Sex and Death
A London Ambulance Service union official commented to me a few months ago that the very nature of emergency services work is that front-line staff have to “rush into situations from which human instinct tells everyone else to RUN AWAY”. Perhaps the medical situation that most people pray they will never have to witness and react to is traumatic injury. See two cars slip over black ice and slam head on, watch a work mate fall 5 stories off construction site scaffolding, turn a corner and come face to face with a late night gangland stabbing. But Emergency Medical Services (EMS) people will also tell you that trauma “is the sexy part of emergency care”. How did close encounters with mortality get so sexy?
In June I started work at the Centre for Trauma Sciences, Blizard Institute, which is part of the Barts and The London School of Medicine and Dentistry in Whitechapel. Barts and The London Hospital is the biggest NHS Trust in the UK, home to the UK’s busiest major trauma centre and is also the home of the London Air Ambulance service. Every year, the Barts Health Trauma Centre treats about 2000 people who have suffered traumatic injury, almost always raced there by the Helicopter Emergency Medical Services (HEMS) team. (A slight misnomer – the team of HEMS critical care paramedics and trauma doctors use land vehicles at night when the chopper can’t fly, and also during the day).
The Centre for Trauma Sciences is a world leading centre of excellence in traumatic injury research. The Centre has been growing exponentially, and my role is to help communicate its achievements, and work with clinicians to provide on-line resources for trauma survivors and professionals working in the area. My first major project is to develop a website/ forum for UK trauma survivors, as there is currently no ‘one stop shop’ where they can go to find out about what they are going through, the support on offer, and most importantly, find each other and share stories.
Here are some startling facts that are now in my brain that were not there 4 weeks ago:
- traumatic injury is the leading cause of death of children and young adults, most of whom are male. Over 16,000 in the UK die from traumatic injury, and many more are left with permanent disabilities
- trauma is now classified as a ‘disease of physical injury'; that is because the body’s response to severe injury and shock can lead to life-threatening and disabling illness. So just like cancer, HIV and heart diseases, trauma sciences research is geared towards understanding the body’s response to trauma and discovering treatments and substances that will improve survival outcomes
- death and disability from trauma are most often due to bleeding and coagulation problems, brain and spinal cord injury, and organ failure
- what happens to you in the three hours after traumatic injury are the most critical to determining your chances of survival and long term disability prospects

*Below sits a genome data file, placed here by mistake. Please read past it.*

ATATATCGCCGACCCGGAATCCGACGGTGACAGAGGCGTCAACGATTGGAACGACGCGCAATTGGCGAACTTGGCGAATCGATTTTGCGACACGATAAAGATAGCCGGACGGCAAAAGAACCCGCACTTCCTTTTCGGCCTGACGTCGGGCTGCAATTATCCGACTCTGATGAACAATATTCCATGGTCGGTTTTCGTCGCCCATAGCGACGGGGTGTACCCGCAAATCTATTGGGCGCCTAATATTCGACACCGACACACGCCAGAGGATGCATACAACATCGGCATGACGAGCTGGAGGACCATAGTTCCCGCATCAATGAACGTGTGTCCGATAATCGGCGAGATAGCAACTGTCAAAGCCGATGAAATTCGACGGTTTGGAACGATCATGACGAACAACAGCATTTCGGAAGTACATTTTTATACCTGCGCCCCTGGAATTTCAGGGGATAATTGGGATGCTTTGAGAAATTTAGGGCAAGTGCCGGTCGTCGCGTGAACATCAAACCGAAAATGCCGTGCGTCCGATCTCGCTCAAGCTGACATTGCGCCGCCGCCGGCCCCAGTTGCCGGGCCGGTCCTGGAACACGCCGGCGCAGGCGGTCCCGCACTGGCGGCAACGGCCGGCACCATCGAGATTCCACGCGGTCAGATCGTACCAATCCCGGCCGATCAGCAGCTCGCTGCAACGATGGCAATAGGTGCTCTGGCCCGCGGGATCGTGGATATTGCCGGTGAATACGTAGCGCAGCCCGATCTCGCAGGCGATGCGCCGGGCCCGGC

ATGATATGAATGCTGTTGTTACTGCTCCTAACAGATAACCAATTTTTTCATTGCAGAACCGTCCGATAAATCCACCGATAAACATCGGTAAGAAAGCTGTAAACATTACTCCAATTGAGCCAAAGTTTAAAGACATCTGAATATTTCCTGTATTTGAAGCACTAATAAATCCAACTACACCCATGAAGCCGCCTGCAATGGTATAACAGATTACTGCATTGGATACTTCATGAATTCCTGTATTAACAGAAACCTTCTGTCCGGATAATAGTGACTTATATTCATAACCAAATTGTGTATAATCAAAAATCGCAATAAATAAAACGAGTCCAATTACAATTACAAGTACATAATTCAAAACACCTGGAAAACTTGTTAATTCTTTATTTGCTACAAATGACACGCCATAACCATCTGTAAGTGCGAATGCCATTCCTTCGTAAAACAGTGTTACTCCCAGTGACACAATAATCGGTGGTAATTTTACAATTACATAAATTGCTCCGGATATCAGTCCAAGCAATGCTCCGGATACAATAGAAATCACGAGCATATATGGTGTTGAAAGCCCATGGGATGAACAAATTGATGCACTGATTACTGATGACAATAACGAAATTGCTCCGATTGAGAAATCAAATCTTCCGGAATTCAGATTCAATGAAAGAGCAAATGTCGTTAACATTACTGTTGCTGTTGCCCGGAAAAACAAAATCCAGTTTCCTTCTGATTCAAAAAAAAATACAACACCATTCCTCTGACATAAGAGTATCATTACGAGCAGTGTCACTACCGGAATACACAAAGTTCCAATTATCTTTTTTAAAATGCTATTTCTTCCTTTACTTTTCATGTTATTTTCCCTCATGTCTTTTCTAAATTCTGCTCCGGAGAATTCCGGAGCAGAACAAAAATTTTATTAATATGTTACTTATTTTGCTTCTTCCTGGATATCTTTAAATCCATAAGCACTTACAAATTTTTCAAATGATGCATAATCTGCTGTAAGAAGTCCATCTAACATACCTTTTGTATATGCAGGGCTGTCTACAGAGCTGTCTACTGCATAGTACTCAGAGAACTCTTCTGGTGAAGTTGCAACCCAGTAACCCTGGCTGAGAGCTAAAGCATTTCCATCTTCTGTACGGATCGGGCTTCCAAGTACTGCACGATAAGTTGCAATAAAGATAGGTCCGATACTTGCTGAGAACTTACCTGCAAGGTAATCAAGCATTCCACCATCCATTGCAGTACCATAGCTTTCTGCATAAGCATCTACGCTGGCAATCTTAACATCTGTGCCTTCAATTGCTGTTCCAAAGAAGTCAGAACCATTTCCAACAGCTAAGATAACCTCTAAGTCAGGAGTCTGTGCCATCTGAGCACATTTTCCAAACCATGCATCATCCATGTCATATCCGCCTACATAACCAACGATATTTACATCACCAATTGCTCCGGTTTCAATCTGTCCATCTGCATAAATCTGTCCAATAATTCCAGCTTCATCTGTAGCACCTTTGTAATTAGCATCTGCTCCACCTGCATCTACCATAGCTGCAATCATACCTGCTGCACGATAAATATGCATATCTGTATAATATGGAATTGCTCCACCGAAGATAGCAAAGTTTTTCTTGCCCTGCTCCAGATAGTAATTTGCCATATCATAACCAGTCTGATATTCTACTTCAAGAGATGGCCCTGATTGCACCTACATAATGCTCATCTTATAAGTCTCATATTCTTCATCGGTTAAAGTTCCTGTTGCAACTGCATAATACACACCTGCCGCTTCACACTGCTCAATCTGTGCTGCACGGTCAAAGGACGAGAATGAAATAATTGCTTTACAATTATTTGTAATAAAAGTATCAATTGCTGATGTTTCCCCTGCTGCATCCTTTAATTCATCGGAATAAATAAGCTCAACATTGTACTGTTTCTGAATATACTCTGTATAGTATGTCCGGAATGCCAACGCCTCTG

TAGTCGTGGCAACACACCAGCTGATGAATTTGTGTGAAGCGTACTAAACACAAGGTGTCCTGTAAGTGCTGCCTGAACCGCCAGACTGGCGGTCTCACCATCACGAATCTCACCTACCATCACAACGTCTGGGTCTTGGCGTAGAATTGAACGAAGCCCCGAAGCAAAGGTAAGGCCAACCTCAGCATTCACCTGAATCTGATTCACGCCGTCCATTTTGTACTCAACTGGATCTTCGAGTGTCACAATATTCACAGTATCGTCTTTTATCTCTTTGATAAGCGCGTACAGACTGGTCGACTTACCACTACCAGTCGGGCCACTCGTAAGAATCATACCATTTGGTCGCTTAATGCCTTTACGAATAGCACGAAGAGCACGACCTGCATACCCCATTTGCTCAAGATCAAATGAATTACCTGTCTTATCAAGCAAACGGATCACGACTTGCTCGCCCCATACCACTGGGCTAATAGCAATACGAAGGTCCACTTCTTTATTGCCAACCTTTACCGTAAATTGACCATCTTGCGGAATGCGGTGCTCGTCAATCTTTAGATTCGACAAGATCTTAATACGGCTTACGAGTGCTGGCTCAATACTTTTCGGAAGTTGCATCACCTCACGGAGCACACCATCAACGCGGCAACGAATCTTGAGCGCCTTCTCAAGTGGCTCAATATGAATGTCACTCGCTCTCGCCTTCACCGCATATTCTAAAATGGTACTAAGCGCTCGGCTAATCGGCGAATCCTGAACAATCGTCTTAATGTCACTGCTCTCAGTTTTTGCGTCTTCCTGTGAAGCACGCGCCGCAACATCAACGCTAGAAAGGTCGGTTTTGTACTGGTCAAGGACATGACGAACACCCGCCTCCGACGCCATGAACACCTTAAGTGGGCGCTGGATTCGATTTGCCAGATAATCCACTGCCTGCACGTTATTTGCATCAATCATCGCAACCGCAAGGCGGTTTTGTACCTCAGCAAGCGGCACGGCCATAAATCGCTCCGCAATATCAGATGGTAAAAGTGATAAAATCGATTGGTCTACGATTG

- undertaking systematic research in those first three hours after injury – starting with paramedics and doctors doing what they can in uncontrolled street level environments, then surgeons and nurses drawn from multiple disciplines working together in the hospital setting – fighting to save the life of the unconscious patient – is incredibly challenging.
But the latter time critical research is essential to advancing clinical knowledge and practice, and the C4TS – because of our relationship to Barts trauma centre, the number of patients seen every year, and our state of the art laboratory and infrastructure – is in a unique global position to make those advances.
Are you starting to get the sex appeal yet?
It’s about playing God – saving people from almost certain death, the ambulance worker and HEMS team having nerves of steel to rush into situations of horror and sometimes danger, the surgeons and nurses then making complicated decisions every second with everything at stake.
And then there is the passion that drives the best in the field. Take a moment to watch trauma surgeon Professor Karim Brohi, head of C4TS – my boss – tell his fascinating personal story about the patients who have affected him and why he has devoted his life to improving trauma care.
So I am obviously proud and happy to make my humble contribution to this wonderful human enterprise. And payback happens each day as I get to glance down from my mezzanine desk space to the vast laboratory below and watch in awe as the international scientists and assistants in lab coats hold and shake beakers, then move in and out of sterile rooms, then later in the day, lope back up the stairs in their shorts and runners, and move around the mezzanine area, leaning over each other’s computers, arguing over their results in languages from all around the world.
Probably the best day job I have ever had.
But months and years later, long after the lights and sirens died away, the chopper wings slowed to a halt, the high paid, high prestige surgeons have done their miracle work, scrubbed up and gone home – what happens then? The recovery journey of the trauma survivor can often feel like a long day’s journey into night – for themselves, family, partners who are transformed into carers. Old life gone, future dreams dashed, money gone, grief, post-traumatic stress, feelings never felt before, profound spiritual struggles.
And thats the gift I have been given, to work in this space. Supporting survivors, occupational therapists, rehab specialists, psychologists and many others who want to improve the quality of life of people living with the long term ramifications of trauma.The space that seems to feel not that far from the loneliness that can seep in after sex and death.